FIG. 7 is a probe or catheter type treatment device 110 with an electrode holder 112 at the distal end containing a plurality of positive and negative electrodes 114. The treatment device 110 of FIG. 7 also includes a temperature sensing member 116, such as a thermocouple, and two additional diagnostic electrodes 118. The diagnostic electrodes 118 are located about 1 mm to about 2 mm on each side of a line through a centerline of the electrodes 114. The diagnostic electrodes 118 may be used to measure the potential across the lesion to assure the electrodes 114 are properly placed across an atrial fibrillation pathway and/or to assure total blockage of the atrial fibrillation pathway before the electrodes are removed from the heart wall. FIG. 7 also shows the pattern of holes formed in the heart tissue 120 by the electrodes 114 (holes 1-8), the temperature sensing member 116 (hole 11), and the diagnostic electrodes 118 (holes 9 and 10). The electrical potential is preferably measured between the diagnostic electrodes. In addition, the electrical potential may be measured between electrodes 114, 118 and sensing member 116, for example, measured between holes 4-9, 4-11, 5-9, 5-10, 9-11, and 10-11 to gain electrical signal vector information.

FIGS. 8 and 9 illustrate a probe or catheter type treatment device 130 having electrode holder 132 at a distal end with a plurality of positive and negative electrodes 134. A mechanical pusher arm 136 within the catheter device 130 acts as a cam to cause the electrodes to extend from or retract into the catheter device. As shown in FIG. 8, when the mechanical pusher arm 136 is in a proximal position the electrodes 134 are retracted entirely within the distal end of the treatment device 130. When the mechanical pusher arm 136 is advanced to the distal position illustrated in FIG. 9, a ramp 138 on the pusher arm moves the electrodes 134 and the temperature sensor 140 to extended positions at which the electrodes and temperature sensor project through openings 142 in the device. The openings 142 may be one or more holes, as shown, or may be slots.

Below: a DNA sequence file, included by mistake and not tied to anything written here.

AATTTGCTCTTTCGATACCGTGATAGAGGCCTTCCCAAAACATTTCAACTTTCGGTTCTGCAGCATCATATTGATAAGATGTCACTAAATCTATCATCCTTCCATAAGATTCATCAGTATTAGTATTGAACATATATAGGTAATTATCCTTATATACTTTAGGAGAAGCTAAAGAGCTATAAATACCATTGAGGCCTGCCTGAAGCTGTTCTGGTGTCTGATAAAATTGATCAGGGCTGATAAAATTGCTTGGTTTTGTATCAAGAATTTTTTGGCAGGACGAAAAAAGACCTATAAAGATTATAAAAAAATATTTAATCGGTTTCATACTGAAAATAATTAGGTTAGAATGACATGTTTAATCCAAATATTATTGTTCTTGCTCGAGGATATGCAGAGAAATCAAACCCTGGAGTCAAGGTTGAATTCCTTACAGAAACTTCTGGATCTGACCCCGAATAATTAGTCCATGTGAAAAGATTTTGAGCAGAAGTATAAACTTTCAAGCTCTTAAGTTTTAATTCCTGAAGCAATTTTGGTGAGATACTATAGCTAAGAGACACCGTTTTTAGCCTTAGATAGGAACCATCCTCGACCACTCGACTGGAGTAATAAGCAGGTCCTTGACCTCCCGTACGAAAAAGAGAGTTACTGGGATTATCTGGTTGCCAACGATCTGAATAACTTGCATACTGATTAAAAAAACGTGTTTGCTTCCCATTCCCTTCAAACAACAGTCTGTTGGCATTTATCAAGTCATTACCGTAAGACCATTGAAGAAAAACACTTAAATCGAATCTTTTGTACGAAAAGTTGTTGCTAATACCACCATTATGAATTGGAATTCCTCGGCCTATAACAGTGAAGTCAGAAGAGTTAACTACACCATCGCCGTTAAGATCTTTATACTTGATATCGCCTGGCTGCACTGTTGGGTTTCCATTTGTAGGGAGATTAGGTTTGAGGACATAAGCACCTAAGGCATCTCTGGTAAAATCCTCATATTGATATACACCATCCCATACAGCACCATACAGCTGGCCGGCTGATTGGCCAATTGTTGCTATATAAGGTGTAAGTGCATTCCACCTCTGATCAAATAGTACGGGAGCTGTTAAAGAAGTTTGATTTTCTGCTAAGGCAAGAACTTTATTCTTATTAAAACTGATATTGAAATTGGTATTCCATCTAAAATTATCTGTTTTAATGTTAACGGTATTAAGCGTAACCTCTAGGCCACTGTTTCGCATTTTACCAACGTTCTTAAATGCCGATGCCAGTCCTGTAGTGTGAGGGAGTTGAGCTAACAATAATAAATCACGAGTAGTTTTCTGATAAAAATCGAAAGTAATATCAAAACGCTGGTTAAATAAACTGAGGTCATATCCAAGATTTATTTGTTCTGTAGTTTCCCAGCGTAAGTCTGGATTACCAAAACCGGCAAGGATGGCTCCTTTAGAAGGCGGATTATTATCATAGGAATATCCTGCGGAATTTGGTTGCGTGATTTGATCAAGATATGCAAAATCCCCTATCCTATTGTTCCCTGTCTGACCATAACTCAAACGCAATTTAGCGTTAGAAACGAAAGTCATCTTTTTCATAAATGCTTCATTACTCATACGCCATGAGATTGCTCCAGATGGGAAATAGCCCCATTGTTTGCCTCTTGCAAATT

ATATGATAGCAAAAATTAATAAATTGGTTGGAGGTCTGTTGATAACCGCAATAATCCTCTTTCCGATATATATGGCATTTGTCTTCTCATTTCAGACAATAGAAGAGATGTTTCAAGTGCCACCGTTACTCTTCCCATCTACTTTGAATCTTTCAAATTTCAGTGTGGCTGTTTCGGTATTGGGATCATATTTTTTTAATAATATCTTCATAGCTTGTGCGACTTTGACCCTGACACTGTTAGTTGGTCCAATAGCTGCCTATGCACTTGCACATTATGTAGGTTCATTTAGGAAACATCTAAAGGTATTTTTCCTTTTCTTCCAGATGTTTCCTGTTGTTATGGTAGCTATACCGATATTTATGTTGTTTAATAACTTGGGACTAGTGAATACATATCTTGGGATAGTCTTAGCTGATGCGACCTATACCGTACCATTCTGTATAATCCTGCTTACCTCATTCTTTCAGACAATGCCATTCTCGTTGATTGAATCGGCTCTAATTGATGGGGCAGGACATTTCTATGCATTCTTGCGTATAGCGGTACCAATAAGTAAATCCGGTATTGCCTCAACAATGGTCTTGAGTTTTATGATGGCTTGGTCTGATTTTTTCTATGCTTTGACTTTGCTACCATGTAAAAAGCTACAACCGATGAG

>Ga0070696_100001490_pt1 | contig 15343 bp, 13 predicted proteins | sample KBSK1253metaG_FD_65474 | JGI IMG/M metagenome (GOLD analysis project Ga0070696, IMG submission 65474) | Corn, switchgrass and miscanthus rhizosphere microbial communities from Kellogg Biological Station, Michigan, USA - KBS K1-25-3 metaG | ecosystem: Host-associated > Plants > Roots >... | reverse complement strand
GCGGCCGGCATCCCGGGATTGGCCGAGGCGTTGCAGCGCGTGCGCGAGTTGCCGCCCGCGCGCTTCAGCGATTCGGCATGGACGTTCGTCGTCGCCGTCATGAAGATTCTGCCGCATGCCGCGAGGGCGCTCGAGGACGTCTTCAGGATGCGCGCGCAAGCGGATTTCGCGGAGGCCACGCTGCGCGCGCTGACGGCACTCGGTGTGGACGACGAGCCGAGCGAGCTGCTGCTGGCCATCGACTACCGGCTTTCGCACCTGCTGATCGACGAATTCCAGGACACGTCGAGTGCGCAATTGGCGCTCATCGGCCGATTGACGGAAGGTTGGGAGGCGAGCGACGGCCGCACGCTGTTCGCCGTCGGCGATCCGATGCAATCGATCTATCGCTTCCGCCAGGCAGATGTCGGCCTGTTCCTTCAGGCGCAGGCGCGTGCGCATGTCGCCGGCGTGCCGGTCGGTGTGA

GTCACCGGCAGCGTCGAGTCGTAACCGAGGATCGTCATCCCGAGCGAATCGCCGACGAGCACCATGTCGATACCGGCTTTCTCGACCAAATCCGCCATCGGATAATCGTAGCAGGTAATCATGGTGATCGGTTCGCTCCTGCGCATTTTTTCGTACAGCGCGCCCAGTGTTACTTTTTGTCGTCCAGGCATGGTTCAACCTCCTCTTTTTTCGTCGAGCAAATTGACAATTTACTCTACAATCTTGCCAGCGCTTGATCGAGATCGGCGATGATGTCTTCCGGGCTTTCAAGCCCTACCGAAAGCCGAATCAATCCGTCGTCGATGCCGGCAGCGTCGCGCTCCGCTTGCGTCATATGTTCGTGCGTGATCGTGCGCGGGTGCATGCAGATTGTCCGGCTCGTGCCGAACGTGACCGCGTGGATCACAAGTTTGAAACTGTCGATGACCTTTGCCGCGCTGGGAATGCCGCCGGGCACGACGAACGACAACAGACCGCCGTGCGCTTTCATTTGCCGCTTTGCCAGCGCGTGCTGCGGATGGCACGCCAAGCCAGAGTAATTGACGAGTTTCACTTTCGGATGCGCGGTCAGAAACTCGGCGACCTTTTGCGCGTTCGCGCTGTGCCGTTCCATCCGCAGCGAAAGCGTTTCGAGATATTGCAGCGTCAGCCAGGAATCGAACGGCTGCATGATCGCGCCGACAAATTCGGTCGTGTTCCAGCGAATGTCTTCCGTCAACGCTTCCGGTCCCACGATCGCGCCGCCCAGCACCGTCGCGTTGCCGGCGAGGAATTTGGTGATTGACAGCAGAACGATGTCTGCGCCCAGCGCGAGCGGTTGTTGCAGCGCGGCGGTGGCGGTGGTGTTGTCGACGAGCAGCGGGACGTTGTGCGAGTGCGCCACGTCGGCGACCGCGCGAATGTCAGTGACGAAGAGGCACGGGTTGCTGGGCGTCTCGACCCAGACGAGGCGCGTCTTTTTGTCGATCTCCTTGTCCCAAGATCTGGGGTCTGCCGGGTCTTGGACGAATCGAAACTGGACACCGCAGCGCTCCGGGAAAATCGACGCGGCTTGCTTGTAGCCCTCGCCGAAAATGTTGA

FIGS. 10 and 11 illustrate another probe or catheter type treatment device 150 having an electrode holder 152 at a distal end with a plurality of positive and negative electrodes 154 and a temperature sensor 156. The electrode holder 152 includes a circular track 158. As the catheter device 150 is advanced along the heart wall tissue, the electrodes 154 rotate out to 90 degrees with respect to the catheter and sequentially enter the heart wall tissue. At a proximal end of the track 158 the electrodes 154 are pulled out of the tissue, retracted into the catheter, and lay flat on the track. FIG. 11 is an enlarged view of a portion of the distal end of the device 150 showing more clearly the track 158 and a wheel 160 for supporting the track.

FIGS. 12 and 13 show an alternative catheter treatment device 170 in which a plurality of positive and negative electrodes 172 and a temperature sensor 180 are advanced out of a distal end of the catheter or through openings in the catheter. The electrodes 172 are advanced out the end of a catheter sheath from a retracted delivery position (FIG. 12) to an extended treatment position (FIG. 13) by a pusher mechanism 174. The electrodes 172 are advanced in a circular manner to create a circular lesion, such as around a pulmonary vein. A center lumen of the catheter device 170 is used to advance a guidewire 176 upon which is mounted a distal tip locator and/or balloon 178 to position the center of the catheter in the center of the pulmonary vein opening. Preferably, the electrodes 172 are flared to a desired diameter by a conical member 182 on the guidewire 176.